Future of Brazilian Gambling Market

The Future of the Brazilian Gambling Market

By - 18 January, 2017

The Brazilian gambling market may be about to explode as the government look to finally lift a 70-year ban. The legislation of gambling is something we may see as early as April this year as the President looks to raise tax revenues in order to stem an increasing budget deficit of more than 10%.

Gambling in Brazil was outlawed in 1941 as part of Brazil’s Criminal Contravention Act that was introduced during Brazil’s industrialisation period in a bid to increase productivity. Five years later, the then president issued a decree to shut down all existing casinos. The only legal gambling activities that remained included state lotteries, poker and betting on horse racing which are all considered skill-based activities.

The laws did not stop people for participating in illegal gambling however with illegal lottery Jogo do Bicho proving particularly popular. The Animal Lottery started out as a raffle at a zoo in Rio de Janeiro in 1888 and is now run by mafia bosses and corrupt public officials. It is said to be worth a huge R$12 billion a year. And with several people still partaking in the use of slot machines, bingo, sports betting, online poker and iGaming, an extra R$6 billion is generated.

In fact, illegal gaming transactions in Brazil are worth almost double the amount generated by legal gaming which is said to be around R$ 11.1 billion. This is made up of R$ 10.4 billion through federal lotteries, a further R$ 400 million through state lotteries and R$ 300 million generated by horse racing.

And of course, the money generated through illegal measures brings no benefit to the Government or society. Bingo was temporarily legalised in the 1990s under “Pele Law” in order to fund sporting activities but after becoming a target for money launderers, it was outlawed again in 2007 by the Supreme Court.

In many countries, revenue generated from gambling is a huge financial benefit for governments as it helps fund social or health projects, so this could be huge news for Brazil. Despite the fact gambling is illegal, online operators are said to rake in a huge $200 million every year from Brazilian players. While this in itself is quite a feat, it is estimated that, in the wider context of the country, some $800 million is bet by Brazilians every year through all international networks.

Over 75% of the 193 ONU members have legalised gaming whilst Brazil is part of the 25% that are yet to do so. The revenues of the global sports betting market in 2012 was a huge $58 billion, which accumulated to 13.8% of the total gaming revenue. In 2016 this figure was said to surpass the $70 billion mark which indicates just how quickly the market is growing, and it shows no signs of slowing down. If you take this information as well as the fact gambling markets generally account for approximately 1 per cent of a country’s gross domestic product, Brazil’s Legal Gaming Institute estimates that Brazil’s market has the potential to be worth R$55 billion in terms of total bets placed.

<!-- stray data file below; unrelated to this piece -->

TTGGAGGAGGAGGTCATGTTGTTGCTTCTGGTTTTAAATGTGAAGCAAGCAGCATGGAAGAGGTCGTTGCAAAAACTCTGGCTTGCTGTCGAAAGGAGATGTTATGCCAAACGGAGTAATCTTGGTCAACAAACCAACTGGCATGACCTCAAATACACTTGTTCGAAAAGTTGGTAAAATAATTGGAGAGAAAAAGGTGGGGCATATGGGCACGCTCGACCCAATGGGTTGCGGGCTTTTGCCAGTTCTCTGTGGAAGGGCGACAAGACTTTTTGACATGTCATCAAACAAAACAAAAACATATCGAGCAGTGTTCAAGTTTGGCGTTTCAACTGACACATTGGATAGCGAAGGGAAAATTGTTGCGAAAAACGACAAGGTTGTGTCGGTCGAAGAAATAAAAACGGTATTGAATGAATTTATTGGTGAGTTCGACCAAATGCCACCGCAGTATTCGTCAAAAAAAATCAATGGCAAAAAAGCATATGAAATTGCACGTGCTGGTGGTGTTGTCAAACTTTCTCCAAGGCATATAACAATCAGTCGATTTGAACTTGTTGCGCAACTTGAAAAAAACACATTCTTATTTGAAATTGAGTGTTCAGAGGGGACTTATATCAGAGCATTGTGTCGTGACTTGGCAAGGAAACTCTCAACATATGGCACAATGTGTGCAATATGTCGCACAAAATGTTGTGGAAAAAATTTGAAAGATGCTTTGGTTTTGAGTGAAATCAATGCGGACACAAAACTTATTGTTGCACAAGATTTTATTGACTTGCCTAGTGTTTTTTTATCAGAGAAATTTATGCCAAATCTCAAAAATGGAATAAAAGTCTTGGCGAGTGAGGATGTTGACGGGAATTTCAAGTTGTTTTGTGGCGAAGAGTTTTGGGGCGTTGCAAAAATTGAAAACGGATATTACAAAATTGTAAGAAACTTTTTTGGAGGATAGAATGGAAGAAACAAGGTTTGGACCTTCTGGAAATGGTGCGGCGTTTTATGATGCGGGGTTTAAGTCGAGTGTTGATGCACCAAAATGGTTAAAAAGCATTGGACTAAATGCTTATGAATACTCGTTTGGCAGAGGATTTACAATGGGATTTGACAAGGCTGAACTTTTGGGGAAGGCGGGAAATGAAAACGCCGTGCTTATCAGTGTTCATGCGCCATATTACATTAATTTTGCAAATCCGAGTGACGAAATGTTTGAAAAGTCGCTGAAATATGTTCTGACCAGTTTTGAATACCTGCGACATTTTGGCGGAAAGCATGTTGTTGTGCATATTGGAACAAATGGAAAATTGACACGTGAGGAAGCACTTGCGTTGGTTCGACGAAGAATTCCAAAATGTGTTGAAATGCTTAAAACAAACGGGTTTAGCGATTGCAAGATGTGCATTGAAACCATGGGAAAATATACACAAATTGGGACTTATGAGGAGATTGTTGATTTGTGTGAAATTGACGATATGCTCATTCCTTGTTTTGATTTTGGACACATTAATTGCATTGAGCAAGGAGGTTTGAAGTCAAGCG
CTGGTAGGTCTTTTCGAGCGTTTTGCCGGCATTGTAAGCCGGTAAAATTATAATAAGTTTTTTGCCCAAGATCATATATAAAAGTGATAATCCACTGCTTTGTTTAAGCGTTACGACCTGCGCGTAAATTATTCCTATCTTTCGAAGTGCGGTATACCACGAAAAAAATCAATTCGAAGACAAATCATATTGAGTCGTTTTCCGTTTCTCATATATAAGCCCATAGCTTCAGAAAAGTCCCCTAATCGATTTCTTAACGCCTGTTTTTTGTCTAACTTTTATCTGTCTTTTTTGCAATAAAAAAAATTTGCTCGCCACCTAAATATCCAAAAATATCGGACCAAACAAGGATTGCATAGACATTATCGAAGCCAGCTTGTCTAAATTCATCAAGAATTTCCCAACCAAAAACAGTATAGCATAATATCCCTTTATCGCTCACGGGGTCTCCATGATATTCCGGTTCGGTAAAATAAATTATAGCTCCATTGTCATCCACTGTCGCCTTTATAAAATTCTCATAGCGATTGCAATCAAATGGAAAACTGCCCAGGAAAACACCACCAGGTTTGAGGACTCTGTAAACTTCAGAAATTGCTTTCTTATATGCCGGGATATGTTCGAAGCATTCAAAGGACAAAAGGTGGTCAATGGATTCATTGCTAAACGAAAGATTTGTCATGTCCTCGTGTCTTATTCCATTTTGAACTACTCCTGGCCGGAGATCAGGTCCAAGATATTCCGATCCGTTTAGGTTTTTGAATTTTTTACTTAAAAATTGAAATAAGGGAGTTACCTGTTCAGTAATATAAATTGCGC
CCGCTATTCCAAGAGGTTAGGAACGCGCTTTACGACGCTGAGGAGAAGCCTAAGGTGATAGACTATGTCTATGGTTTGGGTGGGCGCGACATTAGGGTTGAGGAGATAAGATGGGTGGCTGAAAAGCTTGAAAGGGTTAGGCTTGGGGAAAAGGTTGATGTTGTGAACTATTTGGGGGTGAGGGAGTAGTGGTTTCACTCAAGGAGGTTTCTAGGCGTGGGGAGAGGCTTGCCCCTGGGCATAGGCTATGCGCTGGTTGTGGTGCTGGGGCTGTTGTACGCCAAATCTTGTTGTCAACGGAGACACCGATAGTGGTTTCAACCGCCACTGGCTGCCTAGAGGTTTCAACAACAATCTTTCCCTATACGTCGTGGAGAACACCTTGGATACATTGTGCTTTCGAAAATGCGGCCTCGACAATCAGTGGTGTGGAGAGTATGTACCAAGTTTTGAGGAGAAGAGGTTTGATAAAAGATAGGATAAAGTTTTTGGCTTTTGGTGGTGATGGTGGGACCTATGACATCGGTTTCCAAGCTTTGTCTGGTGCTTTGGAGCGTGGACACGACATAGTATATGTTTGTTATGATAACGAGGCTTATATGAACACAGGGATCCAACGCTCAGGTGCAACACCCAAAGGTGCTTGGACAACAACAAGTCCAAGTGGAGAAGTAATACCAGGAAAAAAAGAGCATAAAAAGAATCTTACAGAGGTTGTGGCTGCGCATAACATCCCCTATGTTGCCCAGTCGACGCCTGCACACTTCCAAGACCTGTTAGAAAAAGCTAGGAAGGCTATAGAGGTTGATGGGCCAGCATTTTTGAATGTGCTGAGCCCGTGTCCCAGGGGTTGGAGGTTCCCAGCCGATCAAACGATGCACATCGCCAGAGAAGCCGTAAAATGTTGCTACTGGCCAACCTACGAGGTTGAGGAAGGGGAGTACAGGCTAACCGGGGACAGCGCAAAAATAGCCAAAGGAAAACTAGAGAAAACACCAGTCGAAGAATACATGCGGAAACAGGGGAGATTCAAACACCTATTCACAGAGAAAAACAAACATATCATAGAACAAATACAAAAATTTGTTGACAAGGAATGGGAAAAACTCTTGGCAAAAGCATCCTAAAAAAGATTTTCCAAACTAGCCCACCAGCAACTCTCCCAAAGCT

The South American state boasts a huge population which operators and online tipsters alike will be keen to stamp their authority on. Table games for example, such as poker, are becoming hugely popular, both online or in physical card rooms. Indeed, over 2.5 million regular Brazilian players are said to be registered on the web and it is estimated at least half play every day.

For these reasons, online assets, such as this betting guide from Tipsters Review, will likely become indispensable to those looking to engage in the growing market. Fuelled from a genuine interest of the pastime, or perhaps even just as a protest to Brazil’s archaic laws, there is no doubting that the people power of Brazil will ultimately sway the vote.

One such demographic is Millennials, who, worldwide, are increasingly boasting more disposable income. Foreign operators would more than likely target this group, particularly online and within key tourist hotspots such as Rio de Janeiro. Brazilian companies on the other hand are likely to fight it out for sports betting rights.

UK bookmaker William Hill described the potential legalisation of a regulated Brazilian gambling market as “one of the most significant events in gaming history”.

Other operators meanwhile are also reported to of shown interest. One Ladbrokes spokesperson said, “The Brazilian market has enormous potential with a population that has long enjoyed a love affair with football…” Football of course, the nation’s much-loved sport, would be in huge demand if Brazil were to legalise betting, and may just be the catalyst needed to help the market grow exponentially in 2017 and beyond.


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